It wouldn't be surprising if someone eventually creates a procedure to strengthen that Ulnar Collateral Ligament, as a means of preventing these injuries. Perhaps inserting some sort of bionic mechanism, to reinforce the ligament. I had previously directed a post to "Ptatc," to which he responded that there has been some exploratory work done, but with very limited success, to date.

In any case, this seems to be becoming endemic. Something is going to have to change.

What will probably change, as always, is the use of the pitchers. Either they will go back to pitching instead of throwing for velocity or their outings will continue to shorten. Starters may become 4 inning pitchers. There may be an opener, a long, then two short relievers per game. I think the union may see this coming with putting a cap on the number of pitchers on a roster.

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On 3/14/2019 at 11:13 PM, Brian said:

Did Nardi Contreras come back or something?

The curse of Nardiwashere the SoxTalk member name strikes again.

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15 minutes ago, ptatc said:

What will probably change, as always, is the use of the pitchers. Either they will go back to pitching instead of throwing for velocity or their outings will continue to shorten. Starters may become 4 inning pitchers. There may be an opener, a long, then two short relievers per game. I think the union may see this coming with putting a cap on the number of pitchers on a roster.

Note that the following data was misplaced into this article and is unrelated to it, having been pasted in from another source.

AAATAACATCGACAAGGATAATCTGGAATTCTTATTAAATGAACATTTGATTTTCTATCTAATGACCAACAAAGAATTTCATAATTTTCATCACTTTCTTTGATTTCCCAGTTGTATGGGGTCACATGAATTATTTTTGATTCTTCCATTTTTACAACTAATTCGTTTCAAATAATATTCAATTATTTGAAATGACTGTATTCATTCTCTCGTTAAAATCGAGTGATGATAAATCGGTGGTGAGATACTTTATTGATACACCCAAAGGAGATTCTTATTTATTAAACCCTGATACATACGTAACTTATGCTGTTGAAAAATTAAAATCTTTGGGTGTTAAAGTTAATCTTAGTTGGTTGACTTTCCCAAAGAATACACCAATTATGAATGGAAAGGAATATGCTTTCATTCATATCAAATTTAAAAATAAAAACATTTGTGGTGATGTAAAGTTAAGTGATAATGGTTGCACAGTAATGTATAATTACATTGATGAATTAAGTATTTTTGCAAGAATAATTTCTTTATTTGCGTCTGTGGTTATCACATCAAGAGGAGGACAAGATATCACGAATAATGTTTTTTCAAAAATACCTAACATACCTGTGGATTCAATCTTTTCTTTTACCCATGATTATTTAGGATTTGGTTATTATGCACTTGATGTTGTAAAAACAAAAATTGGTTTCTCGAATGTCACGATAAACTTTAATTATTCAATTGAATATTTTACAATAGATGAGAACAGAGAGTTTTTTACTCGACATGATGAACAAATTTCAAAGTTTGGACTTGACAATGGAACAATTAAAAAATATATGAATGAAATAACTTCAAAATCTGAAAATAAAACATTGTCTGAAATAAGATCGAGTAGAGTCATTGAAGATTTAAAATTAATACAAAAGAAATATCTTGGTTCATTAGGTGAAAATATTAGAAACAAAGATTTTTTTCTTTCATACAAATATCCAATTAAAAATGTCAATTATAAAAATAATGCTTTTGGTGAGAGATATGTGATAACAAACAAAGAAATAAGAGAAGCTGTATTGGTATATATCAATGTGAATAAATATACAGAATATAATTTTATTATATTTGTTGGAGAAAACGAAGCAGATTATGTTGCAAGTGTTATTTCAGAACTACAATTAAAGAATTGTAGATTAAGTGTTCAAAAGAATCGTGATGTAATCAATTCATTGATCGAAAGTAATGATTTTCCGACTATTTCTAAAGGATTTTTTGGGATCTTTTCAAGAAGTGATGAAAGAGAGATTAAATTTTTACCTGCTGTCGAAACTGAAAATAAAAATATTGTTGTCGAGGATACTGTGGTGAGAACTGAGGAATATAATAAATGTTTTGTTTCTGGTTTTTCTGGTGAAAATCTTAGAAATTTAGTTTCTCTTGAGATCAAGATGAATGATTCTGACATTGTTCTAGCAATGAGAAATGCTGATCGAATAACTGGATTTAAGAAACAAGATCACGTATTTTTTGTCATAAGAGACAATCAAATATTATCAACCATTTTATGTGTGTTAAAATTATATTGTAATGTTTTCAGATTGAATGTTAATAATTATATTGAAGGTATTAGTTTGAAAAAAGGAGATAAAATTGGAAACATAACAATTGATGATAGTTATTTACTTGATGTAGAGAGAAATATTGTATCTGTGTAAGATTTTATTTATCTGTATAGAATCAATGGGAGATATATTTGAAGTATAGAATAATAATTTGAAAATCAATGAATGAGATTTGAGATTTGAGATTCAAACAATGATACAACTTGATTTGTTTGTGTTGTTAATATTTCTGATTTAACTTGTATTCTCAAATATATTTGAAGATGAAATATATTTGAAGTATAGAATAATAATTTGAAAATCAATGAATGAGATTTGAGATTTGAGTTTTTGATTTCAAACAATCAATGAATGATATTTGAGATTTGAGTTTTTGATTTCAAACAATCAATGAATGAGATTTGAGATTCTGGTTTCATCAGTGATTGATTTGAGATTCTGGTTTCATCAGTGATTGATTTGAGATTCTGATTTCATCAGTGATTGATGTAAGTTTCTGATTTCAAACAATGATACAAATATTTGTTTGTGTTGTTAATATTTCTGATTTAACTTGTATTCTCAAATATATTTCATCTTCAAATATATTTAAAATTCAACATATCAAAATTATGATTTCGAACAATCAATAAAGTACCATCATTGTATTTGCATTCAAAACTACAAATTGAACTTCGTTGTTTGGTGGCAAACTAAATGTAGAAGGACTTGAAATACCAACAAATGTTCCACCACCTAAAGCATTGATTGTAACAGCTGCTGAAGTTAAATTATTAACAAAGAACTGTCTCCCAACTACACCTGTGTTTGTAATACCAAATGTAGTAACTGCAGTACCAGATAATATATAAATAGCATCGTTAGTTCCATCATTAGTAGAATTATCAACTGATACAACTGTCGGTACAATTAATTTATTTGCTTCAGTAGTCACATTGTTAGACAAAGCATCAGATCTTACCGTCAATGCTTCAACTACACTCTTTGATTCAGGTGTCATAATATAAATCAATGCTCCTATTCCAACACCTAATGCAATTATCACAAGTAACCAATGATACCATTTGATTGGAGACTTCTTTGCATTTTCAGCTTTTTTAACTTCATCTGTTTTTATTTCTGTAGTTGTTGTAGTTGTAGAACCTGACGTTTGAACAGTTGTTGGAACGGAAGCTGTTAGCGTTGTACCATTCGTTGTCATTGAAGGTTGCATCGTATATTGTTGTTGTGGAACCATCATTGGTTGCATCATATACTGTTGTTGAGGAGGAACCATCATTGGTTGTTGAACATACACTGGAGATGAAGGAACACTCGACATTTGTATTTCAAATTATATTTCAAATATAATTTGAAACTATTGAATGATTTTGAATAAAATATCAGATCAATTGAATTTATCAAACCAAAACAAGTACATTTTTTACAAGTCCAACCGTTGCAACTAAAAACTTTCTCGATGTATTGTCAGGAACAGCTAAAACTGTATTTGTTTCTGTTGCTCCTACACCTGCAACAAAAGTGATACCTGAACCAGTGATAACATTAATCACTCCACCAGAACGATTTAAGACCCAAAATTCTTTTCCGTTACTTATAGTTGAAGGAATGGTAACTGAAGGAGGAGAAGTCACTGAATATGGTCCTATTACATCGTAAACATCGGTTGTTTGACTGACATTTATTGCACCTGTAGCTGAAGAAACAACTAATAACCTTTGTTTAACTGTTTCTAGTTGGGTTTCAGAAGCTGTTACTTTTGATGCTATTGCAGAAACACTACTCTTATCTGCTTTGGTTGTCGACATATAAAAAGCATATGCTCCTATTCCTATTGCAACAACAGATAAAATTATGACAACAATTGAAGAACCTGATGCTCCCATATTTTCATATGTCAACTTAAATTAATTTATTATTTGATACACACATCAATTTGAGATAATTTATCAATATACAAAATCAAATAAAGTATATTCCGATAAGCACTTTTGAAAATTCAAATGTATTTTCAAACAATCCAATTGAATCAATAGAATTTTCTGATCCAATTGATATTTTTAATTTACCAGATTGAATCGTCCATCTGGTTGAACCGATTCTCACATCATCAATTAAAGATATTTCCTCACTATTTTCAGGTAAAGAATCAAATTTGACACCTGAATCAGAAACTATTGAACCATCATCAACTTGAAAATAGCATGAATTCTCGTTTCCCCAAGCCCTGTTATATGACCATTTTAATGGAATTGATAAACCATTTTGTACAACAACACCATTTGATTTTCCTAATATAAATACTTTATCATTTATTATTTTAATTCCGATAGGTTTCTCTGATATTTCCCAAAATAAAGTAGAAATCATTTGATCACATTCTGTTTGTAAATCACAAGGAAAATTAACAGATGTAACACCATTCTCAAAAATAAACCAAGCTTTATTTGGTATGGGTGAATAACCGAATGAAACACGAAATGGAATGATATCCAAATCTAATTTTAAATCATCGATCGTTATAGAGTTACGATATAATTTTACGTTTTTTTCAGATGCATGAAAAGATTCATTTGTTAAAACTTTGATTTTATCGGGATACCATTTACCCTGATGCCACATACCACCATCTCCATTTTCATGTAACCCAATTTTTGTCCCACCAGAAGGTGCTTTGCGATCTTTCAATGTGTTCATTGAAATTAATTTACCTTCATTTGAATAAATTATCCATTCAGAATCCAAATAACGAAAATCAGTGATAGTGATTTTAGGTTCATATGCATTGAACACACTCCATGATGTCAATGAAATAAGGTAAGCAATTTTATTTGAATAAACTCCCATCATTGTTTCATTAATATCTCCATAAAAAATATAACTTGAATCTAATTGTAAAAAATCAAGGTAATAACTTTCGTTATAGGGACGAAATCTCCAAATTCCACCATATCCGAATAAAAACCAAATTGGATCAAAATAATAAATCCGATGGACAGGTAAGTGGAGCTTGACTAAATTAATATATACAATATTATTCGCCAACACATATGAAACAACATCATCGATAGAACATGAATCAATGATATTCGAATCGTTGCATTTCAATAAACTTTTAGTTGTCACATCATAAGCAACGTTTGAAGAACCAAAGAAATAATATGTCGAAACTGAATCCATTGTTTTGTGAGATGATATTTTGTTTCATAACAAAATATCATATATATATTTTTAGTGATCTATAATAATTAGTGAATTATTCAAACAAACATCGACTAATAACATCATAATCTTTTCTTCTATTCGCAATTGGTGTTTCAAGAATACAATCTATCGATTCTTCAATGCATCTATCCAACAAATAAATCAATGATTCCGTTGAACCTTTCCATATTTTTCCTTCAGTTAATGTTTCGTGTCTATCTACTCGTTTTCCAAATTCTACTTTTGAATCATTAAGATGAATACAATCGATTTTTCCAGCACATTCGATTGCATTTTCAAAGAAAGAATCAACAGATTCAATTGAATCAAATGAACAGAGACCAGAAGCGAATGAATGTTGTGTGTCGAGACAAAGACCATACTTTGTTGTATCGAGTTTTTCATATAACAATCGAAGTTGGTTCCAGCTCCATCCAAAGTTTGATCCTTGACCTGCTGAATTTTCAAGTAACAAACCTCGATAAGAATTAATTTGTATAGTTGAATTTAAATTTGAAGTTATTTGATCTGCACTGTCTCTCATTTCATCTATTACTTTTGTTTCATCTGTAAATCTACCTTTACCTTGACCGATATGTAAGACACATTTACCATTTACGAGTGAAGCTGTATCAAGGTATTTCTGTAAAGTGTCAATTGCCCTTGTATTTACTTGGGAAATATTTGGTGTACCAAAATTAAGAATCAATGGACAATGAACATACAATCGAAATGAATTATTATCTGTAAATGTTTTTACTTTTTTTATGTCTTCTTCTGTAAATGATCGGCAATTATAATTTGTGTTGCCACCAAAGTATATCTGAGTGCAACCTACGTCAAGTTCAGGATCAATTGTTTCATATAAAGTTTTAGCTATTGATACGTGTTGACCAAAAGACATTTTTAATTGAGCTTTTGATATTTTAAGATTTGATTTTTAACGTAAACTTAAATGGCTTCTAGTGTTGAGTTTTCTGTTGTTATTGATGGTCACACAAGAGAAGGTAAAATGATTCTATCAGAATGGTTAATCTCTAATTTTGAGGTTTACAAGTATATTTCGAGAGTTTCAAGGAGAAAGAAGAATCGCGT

The effect of “must face a minimum of three hitters per appearance” for relievers next year (minus a faked or real injury) will be interesting to watch play out on roster composition/pitcher usage.

More Vendittes that are ambidextrous?

Edited by caulfield12

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5 minutes ago, caulfield12 said:

The effect of “must face a minimum of three hitters per appearance” for relievers next year (minus a faked or real injury) will be interesting to watch play out on roster composition/pitcher usage.

More Vendittes that are ambidextrous?

From the few ambidextrous pitchers I've talked to it won't work. The mechanics are different from side to side that they can't be consistent if they switch sides during a game. They need to really warmup and use one side at a time.

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24 minutes ago, caulfield12 said:

The curse of Nardiwashere the SoxTalk member name strikes again.

👻👻👻👻👻👻👻👻👻👻👻👻

I refuse to be blamed for this!  I've had this name for years on WSI... besides... the Nardi era was torn labrums, right?  If the prospects start tearing their labrums, I'll banish myself back to WSI.